Once a startup has properly classified its worker, it should document its relationship with the worker in order to clearly identify the classification, compensation and benefits (e.g., base salary, bonus, commissions, equity, PTO/vacation, signing bonus, relocation reimbursement, and health insurance benefits), and other terms and conditions of the arrangement.
Contractors should sign a contractor agreement with provisions covering fees, treatment of the startup’s confidential information, assignment of the contractor’s inventions to the startup, and other basic terms. They should not be formally or informally referred to as employees of the startup or sign documents that the startup normally provides to its employees, including its employee non-disclosure, confidentiality, or invention assignment agreements, as this can affect the nature of the contractor relationship.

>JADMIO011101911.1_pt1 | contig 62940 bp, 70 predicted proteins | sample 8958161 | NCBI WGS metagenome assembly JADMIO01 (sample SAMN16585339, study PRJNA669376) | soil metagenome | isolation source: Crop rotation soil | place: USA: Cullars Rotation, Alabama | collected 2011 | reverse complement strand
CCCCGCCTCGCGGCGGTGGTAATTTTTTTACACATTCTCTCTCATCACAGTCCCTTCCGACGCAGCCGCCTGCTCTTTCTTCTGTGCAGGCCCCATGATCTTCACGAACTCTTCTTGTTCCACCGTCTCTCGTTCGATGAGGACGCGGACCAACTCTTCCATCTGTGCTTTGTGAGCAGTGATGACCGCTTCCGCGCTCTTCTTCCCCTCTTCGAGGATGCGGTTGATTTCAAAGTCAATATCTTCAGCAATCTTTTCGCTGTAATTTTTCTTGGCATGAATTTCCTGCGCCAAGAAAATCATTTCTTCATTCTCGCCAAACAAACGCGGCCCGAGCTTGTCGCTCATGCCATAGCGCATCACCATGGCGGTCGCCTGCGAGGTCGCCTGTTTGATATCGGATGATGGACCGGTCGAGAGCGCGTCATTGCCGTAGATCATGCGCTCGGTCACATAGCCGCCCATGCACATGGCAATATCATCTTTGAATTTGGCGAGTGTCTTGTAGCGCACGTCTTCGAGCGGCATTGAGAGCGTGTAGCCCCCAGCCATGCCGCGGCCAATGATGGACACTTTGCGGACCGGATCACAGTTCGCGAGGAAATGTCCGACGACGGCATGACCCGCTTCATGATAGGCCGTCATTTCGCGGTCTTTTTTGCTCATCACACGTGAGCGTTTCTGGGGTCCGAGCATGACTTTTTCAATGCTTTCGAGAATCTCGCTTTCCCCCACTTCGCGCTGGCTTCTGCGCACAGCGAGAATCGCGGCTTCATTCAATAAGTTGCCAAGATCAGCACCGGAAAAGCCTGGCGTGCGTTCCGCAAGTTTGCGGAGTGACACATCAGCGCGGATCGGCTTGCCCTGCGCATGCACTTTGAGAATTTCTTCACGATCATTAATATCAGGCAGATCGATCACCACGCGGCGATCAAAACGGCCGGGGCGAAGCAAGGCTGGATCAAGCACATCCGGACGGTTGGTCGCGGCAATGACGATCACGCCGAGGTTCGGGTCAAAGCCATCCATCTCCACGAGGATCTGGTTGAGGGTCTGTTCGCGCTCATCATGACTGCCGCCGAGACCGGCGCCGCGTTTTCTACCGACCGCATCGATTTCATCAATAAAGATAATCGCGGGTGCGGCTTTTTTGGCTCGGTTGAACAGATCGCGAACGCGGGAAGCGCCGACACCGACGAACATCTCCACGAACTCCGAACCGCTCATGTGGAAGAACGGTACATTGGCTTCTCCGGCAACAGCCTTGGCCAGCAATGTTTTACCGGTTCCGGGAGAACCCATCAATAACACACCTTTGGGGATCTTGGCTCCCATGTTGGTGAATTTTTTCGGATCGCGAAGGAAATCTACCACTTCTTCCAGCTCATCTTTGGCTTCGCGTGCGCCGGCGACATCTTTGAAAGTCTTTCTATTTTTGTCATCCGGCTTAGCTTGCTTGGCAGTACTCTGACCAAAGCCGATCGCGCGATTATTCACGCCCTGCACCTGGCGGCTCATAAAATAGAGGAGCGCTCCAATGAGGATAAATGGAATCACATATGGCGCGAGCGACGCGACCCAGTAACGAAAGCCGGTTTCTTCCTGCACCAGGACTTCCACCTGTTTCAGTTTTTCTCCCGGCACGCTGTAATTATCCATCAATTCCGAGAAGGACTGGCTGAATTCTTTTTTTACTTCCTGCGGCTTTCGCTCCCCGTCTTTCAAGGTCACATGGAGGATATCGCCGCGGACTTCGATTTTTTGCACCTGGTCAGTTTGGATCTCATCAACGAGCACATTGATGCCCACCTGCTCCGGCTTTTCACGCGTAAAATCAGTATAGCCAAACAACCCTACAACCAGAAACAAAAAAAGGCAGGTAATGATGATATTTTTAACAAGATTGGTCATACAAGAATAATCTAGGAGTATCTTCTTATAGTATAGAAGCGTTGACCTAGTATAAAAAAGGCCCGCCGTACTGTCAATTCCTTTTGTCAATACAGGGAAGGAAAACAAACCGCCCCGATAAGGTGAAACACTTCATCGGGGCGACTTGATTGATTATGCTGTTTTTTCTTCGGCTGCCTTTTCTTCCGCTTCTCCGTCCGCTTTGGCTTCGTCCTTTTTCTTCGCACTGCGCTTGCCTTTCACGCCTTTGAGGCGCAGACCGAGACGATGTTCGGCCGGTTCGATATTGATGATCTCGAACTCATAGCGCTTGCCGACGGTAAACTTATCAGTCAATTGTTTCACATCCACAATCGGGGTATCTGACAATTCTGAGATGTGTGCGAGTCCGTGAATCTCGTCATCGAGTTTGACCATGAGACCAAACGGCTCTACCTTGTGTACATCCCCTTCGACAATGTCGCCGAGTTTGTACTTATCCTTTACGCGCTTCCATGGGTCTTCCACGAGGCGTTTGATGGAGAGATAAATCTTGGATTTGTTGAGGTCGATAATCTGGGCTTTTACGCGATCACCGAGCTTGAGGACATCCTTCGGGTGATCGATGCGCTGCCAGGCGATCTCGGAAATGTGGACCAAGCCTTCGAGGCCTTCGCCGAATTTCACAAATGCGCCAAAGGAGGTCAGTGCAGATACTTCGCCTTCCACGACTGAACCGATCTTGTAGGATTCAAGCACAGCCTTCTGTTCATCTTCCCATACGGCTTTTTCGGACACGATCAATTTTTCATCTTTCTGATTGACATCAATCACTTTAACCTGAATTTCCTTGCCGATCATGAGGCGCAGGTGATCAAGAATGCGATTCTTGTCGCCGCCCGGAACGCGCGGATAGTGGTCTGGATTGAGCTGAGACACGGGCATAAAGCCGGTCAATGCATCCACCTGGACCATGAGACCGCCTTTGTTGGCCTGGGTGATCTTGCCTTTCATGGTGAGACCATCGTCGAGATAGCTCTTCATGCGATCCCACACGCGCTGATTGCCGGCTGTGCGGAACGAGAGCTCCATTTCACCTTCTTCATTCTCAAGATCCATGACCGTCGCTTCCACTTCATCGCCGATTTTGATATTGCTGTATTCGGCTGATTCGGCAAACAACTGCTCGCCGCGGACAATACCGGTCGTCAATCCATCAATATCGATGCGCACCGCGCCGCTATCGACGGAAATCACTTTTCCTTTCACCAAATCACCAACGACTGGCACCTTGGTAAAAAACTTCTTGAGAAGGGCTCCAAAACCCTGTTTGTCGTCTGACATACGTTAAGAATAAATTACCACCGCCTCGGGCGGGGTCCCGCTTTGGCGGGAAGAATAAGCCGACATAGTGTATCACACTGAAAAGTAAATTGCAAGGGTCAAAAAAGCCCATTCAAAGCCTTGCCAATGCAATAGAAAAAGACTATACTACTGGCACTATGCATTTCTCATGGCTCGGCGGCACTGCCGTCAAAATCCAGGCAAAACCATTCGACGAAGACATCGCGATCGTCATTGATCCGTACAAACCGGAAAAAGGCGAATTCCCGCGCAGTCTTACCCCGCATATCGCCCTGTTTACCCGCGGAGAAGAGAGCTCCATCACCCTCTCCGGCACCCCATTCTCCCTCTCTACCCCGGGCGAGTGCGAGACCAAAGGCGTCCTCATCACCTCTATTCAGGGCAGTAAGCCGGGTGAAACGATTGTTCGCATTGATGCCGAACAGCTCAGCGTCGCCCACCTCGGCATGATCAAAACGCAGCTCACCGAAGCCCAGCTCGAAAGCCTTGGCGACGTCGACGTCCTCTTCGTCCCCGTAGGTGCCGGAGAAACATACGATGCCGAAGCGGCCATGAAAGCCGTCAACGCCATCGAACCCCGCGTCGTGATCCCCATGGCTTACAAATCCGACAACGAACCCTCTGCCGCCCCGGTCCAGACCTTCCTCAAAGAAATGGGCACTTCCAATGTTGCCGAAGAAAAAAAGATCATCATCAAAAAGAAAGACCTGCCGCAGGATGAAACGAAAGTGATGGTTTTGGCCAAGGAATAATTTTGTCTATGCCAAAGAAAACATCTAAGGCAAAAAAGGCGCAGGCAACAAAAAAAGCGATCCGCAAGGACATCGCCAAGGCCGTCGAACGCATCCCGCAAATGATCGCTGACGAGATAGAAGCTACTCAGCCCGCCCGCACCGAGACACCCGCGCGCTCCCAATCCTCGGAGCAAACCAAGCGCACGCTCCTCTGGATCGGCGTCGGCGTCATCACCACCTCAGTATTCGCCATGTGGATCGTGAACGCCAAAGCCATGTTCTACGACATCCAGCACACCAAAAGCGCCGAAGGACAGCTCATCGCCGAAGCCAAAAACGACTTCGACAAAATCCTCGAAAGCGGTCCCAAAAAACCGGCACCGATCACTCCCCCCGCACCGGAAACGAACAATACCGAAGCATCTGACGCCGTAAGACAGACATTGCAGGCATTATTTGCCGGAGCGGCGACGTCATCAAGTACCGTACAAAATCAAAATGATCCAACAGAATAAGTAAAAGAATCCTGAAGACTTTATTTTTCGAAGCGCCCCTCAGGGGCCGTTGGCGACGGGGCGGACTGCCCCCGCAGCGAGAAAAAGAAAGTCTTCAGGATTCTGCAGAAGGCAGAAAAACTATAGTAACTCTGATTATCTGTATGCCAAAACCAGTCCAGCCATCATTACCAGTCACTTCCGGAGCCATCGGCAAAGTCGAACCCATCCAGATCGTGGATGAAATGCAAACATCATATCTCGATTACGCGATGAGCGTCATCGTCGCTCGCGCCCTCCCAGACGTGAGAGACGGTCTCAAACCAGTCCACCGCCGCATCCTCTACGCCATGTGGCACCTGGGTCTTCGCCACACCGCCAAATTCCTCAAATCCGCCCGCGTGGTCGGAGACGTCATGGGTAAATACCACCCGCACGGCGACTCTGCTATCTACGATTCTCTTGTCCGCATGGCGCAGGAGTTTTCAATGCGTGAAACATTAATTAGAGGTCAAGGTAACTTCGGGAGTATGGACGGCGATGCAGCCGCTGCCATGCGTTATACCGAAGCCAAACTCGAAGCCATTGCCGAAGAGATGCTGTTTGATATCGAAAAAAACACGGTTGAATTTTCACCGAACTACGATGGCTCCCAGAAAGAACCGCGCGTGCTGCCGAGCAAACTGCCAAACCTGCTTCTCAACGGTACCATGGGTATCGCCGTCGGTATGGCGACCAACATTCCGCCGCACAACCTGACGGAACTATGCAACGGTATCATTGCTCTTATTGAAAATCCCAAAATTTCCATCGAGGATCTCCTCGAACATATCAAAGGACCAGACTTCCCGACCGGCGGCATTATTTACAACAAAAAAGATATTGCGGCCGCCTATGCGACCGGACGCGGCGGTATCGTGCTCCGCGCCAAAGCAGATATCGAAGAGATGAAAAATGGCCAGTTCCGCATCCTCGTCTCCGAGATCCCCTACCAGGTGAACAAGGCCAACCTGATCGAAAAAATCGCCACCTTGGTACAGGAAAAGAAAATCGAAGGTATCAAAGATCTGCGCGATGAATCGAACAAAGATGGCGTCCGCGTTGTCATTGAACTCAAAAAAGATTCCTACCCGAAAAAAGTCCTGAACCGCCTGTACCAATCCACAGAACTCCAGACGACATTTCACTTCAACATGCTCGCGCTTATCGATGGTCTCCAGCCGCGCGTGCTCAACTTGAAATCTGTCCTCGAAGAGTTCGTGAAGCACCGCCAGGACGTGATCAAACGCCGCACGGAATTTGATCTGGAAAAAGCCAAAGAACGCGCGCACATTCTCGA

Employees should receive more robust hiring documentation, including, most importantly, an offer letter and an invention assignment agreement. The documentation should be presented to (and signed by) contractors and employees before any work begins and kept electronically or otherwise by the startup.
In addition, startups should ensure that they comply with all applicable federal and state requirements related to onboarding new employees, including those relating to employee notices, tax filings, and insurance coverage. The startup may consider outsourcing these issues by contracting with a professional employer organization (PEO), which is a third-party entity that can manage certain human resources functions for the startup.
For more detail on hiring and terminations for startups, click here.